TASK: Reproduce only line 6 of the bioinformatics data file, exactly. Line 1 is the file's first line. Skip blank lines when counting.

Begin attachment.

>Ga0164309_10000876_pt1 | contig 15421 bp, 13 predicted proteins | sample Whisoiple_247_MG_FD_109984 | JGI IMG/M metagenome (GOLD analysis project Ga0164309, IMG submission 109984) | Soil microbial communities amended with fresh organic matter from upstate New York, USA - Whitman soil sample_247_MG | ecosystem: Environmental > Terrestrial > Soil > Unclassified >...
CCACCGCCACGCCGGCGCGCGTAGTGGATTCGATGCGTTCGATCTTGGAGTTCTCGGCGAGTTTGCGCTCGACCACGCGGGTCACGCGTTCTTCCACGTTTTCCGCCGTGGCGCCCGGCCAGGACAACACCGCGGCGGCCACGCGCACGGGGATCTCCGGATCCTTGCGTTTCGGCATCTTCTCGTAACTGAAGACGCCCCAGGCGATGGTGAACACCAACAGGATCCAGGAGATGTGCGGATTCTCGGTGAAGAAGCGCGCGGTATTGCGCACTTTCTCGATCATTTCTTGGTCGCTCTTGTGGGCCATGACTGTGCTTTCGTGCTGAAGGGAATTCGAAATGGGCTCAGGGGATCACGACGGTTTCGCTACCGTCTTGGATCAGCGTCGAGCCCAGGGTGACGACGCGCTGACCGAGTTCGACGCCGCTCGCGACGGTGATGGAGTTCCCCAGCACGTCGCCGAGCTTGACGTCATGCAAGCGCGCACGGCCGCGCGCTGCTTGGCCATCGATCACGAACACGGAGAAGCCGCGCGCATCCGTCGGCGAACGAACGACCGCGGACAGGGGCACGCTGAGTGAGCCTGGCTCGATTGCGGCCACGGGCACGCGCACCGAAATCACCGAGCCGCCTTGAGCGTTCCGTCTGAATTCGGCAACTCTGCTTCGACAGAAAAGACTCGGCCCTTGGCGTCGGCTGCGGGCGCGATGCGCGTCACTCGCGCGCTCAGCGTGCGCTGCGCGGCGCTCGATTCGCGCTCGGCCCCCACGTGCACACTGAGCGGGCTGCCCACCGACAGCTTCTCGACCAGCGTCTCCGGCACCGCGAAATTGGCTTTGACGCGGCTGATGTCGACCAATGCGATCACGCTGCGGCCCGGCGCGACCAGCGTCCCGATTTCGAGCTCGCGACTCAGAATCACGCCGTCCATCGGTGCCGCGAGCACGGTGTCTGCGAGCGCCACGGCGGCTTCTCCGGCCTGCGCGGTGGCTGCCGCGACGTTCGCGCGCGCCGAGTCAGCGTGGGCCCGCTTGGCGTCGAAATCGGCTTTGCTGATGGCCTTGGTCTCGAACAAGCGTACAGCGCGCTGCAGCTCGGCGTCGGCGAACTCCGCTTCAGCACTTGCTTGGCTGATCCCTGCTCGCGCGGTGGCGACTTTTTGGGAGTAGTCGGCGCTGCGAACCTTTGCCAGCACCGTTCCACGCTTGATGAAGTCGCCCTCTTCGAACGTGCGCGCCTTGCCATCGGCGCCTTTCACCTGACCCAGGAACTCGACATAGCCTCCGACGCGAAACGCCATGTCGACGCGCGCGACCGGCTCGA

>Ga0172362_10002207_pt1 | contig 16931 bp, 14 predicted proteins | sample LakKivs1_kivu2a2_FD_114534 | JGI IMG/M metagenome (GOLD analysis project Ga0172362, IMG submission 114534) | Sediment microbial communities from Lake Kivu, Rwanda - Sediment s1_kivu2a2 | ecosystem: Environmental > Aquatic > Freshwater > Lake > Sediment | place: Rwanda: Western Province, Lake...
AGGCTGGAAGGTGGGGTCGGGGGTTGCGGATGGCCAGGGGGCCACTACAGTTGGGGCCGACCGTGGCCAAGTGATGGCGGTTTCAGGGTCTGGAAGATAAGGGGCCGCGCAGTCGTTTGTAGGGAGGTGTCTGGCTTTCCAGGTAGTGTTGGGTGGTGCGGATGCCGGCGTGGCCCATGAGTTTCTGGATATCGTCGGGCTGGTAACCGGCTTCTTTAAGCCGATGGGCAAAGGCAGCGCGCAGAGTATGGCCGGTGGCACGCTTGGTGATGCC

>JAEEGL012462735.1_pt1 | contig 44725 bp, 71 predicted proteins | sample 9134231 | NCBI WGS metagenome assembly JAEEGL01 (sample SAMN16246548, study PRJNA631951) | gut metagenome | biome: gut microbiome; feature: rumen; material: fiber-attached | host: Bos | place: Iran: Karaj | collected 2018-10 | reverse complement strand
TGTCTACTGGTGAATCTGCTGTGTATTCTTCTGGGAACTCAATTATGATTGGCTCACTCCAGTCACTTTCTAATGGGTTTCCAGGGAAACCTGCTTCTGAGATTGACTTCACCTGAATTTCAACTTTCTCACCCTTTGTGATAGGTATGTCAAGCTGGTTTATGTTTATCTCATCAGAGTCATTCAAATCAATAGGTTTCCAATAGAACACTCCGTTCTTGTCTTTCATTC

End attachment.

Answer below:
TGTCTACTGGTGAATCTGCTGTGTATTCTTCTGGGAACTCAATTATGATTGGCTCACTCCAGTCACTTTCTAATGGGTTTCCAGGGAAACCTGCTTCTGAGATTGACTTCACCTGAATTTCAACTTTCTCACCCTTTGTGATAGGTATGTCAAGCTGGTTTATGTTTATCTCATCAGAGTCATTCAAATCAATAGGTTTCCAATAGAACACTCCGTTCTTGTCTTTCATTC